Log Out

Mining talks get breathing room

A year ago Friday, a group of environmentalists and coalfield residents went to court to try to curb mountaintop removal coal mining.They alleged state and federal regulators illegally allow coal operators to flatten mountains and bury streams under millions of tons of rock and earth."The mountaintop removal mining taking place in West Virginia is in blatant violation of [environmental] laws," Jim Hecker, a Trial Lawyers for Public Justice attorney who represents citizens, said when the suit was filed.This week, the case was scheduled to come to a head.Lawyers for citizens, regulators and coal operators were set to start a four-week trial. Chief U.S. District Judge Charles Haden II was ready to listen to hours of complicated testimony about stream buffer zones, aquatic invertebrates and approximate original contour variances.On Friday, all of that changed.Haden agreed to delay the trial for three weeks, until Aug. 2. The judge gave all sides more time to hammer out the details of a settlement that could force more strict regulation of mountaintop removal. Joe Lovett, lead lawyer for the citizens, told Haden that a draft settlement could be submitted to the judge by the middle of this week. "I believe we are very close to reaching resolution on the claims," Lovett said during a hastily convened hearing held by telephone.Lovett said the settlement would cover "most, if not all" of the allegations against the state Division of Environmental Protection. Any allegations not included could be decided by Haden based on written legal briefs, not courtroom testimony, Lovett said.In the last two months, DEP has issued a series of new policies to clean up its handling of post-mining land uses, hydrologic reclamation plans, contemporaneous reclamation and the approximate original contour, or AOC, rule."We have expressed the view that, frankly, DEP was inconsistent in its application of many of the policies that we are now potentially going to work out," said Brian Glasser, a private lawyer hired to defend DEP.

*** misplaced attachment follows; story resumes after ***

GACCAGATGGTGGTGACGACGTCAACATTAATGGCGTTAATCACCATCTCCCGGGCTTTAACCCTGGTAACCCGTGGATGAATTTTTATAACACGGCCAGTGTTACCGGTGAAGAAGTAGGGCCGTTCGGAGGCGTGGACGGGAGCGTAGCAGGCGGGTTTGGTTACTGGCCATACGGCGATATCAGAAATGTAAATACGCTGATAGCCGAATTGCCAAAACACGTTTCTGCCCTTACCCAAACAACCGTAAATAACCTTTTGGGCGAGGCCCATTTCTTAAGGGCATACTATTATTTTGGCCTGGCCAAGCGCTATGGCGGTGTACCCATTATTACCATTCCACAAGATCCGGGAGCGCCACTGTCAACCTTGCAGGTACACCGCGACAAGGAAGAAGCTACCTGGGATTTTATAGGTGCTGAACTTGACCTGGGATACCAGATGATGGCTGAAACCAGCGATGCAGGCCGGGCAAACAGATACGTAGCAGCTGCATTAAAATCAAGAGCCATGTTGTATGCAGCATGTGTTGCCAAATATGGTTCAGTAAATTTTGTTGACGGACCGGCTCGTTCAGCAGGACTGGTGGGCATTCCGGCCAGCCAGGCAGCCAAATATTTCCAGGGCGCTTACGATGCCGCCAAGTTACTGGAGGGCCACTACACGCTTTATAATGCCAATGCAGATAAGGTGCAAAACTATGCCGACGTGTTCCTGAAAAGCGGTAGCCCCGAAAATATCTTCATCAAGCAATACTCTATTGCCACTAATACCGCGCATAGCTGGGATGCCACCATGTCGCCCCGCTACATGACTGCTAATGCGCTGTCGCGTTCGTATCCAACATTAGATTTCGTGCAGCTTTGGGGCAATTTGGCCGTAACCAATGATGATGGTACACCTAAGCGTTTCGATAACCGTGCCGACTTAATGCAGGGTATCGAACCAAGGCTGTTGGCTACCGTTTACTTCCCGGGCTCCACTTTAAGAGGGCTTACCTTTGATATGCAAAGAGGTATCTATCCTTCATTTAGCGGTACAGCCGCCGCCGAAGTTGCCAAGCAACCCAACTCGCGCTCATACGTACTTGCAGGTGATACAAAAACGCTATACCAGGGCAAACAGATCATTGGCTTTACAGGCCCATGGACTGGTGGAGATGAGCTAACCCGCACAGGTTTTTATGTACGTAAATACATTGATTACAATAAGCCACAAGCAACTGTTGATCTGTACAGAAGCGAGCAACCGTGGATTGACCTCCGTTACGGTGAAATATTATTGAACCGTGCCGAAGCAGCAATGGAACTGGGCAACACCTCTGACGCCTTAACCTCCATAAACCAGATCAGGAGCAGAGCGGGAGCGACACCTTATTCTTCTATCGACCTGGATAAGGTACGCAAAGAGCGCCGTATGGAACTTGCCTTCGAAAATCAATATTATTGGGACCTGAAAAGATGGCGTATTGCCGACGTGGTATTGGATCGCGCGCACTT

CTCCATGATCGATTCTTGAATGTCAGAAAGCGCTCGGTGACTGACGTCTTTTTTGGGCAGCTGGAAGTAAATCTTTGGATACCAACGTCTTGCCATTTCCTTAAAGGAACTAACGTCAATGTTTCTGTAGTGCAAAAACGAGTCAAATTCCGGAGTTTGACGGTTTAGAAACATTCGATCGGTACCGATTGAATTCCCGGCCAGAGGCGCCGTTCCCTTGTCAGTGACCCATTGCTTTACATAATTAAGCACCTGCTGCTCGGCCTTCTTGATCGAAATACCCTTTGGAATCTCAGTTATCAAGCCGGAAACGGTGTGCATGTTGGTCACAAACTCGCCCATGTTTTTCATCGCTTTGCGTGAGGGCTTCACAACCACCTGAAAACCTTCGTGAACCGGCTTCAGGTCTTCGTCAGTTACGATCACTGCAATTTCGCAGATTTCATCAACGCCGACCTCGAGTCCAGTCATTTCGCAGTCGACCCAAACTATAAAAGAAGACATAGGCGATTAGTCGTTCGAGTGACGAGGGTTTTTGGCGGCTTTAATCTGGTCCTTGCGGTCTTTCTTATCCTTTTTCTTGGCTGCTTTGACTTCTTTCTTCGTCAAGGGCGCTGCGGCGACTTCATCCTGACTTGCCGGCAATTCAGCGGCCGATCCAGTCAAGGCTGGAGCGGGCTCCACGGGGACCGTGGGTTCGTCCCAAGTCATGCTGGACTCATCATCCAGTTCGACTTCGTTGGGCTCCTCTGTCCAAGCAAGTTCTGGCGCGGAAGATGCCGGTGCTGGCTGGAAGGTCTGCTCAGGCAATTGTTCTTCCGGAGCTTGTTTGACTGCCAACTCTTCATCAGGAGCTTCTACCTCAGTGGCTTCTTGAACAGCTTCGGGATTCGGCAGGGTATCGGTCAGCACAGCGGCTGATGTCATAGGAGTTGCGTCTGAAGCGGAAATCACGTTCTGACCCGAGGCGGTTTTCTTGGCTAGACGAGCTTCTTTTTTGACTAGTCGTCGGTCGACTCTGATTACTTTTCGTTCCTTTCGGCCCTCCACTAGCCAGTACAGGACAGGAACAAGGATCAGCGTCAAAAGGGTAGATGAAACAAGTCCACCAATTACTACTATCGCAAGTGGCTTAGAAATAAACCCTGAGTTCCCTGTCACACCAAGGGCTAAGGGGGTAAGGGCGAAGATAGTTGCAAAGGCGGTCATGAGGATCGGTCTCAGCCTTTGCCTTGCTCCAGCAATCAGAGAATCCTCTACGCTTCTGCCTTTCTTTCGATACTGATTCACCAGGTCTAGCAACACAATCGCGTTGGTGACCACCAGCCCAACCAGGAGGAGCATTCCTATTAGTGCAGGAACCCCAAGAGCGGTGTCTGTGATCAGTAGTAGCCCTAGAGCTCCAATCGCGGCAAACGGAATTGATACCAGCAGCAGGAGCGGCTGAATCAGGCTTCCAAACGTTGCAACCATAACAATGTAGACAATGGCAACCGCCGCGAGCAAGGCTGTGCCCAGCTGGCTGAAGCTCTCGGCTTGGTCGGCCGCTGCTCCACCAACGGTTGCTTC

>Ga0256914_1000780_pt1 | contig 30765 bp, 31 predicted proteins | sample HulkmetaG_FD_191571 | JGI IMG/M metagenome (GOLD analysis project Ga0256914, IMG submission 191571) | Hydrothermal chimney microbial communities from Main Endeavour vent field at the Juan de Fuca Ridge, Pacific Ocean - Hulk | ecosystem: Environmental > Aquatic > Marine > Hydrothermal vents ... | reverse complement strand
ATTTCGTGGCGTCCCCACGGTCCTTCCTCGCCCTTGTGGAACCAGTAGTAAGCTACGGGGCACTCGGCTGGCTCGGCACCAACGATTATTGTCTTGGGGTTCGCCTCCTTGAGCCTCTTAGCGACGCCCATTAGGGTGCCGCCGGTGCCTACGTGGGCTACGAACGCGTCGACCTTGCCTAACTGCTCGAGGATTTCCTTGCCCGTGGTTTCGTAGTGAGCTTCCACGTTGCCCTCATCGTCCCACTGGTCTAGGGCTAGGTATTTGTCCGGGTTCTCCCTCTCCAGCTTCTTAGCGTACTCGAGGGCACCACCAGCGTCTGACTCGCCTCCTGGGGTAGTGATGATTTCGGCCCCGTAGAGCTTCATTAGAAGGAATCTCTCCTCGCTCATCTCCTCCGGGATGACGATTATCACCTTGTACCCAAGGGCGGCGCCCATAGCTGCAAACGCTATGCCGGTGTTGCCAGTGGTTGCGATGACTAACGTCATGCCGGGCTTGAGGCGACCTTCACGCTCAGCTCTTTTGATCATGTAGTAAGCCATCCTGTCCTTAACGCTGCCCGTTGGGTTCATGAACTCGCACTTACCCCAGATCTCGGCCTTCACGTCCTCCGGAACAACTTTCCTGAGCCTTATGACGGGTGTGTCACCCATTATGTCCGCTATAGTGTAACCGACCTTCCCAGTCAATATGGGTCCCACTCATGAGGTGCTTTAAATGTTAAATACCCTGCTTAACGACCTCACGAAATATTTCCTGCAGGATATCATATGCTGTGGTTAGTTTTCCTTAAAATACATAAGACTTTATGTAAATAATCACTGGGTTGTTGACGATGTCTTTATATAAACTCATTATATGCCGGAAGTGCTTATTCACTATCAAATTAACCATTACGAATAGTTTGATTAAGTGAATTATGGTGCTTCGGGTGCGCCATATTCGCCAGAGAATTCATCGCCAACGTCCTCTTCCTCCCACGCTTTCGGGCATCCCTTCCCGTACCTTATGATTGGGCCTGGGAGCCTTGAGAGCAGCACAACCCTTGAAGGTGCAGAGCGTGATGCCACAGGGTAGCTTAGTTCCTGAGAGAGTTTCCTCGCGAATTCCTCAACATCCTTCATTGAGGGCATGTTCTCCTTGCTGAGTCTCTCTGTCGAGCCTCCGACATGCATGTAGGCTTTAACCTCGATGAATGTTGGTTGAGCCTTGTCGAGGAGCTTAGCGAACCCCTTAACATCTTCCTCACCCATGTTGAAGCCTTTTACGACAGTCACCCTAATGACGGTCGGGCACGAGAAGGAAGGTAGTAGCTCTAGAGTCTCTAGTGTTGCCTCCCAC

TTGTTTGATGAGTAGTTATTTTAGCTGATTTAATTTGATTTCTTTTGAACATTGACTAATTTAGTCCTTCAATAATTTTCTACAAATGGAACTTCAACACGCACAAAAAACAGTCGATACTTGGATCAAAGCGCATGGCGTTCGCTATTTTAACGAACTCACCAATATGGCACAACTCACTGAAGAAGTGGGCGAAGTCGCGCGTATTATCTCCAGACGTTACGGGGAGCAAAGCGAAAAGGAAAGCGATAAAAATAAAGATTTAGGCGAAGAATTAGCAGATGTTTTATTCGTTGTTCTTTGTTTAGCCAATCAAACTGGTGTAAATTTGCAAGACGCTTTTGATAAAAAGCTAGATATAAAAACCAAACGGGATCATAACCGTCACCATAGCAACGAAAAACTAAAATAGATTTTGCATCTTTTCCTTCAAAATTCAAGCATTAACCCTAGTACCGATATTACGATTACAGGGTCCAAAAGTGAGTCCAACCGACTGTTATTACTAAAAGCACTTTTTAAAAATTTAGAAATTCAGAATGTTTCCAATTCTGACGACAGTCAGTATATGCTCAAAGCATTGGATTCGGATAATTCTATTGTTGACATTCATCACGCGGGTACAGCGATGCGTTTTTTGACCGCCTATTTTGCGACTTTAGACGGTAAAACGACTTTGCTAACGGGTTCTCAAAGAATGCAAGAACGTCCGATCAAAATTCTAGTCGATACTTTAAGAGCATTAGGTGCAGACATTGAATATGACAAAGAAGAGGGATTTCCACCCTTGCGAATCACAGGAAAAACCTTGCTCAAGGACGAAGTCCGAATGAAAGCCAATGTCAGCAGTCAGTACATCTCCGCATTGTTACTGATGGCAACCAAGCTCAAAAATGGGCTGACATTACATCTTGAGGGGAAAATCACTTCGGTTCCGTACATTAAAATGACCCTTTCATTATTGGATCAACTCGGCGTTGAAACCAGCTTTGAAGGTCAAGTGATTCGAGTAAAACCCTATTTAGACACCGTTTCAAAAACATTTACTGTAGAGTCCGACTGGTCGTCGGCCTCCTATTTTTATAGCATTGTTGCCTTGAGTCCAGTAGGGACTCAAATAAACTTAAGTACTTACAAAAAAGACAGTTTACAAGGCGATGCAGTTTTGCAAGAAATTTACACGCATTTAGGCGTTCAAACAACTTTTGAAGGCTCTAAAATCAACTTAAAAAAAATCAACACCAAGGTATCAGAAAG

Glasser said he and Lovett were in Washington, D.C., on Friday to explain their settlement proposals to representatives of the U.S. Environmental Protection Agency, the federal Office of Surface Mining and the Army Corps of Engineers."We need ... to make sure that what we want to do we can do and they won't object to it," Glasser said.Parts of the settlement involve changes in state regulations that will require legislative approval, perhaps in a special session.DEP lawyers still maintain that another rule, creating a 100-foot buffer zone along streams, does not apply to mountaintop removal's huge valley fills.
Environmental groups insist that it does, and are not willing to give in on the issue, either. Haden will eventually have to settle that dispute, the lawyers say.Dropped from the case Friday was Arch Coal Inc.'s fight to get the largest mountaintop removal mine in state history authorized under a blanket, general permit.After months of fighting the idea, Arch Coal agreed to seek an individual permit to expand its Dal-Tex mine in Logan County. Individual permits require much more scrutiny, including detailed environmental studies.The plaintiffs said the mine could only be permitted under an individual permit. Arch Coal had wanted an early trial to decide that issue."Despite our disappointment in failing to obtain the Dal-Tex permit, we have made encouraging progress in some of the broader, programmatic issues before the court," said Arch Coal CEO Steven Leer. Leer said the company supported postponing the trial "to give these complex negotiations the chance to succeed."Cindy Rank, mining chairwoman of the West Virginia Highlands Conservancy, said citizens will have to keep a close watch on regulators even if a settlement is reached.
"A memo is only as good as the paper it's written on," Rank said late Friday. "The Surface Mining Act sounds good on paper, but it is still being enforced poorly."Whatever is written on a piece of paper or agreed to in a settlement is going to have to be followed very closely."

To contact staff writer Ken Ward Jr., call 348-1702 or e-mail

Show All Comments Hide All Comments

User Comments

More News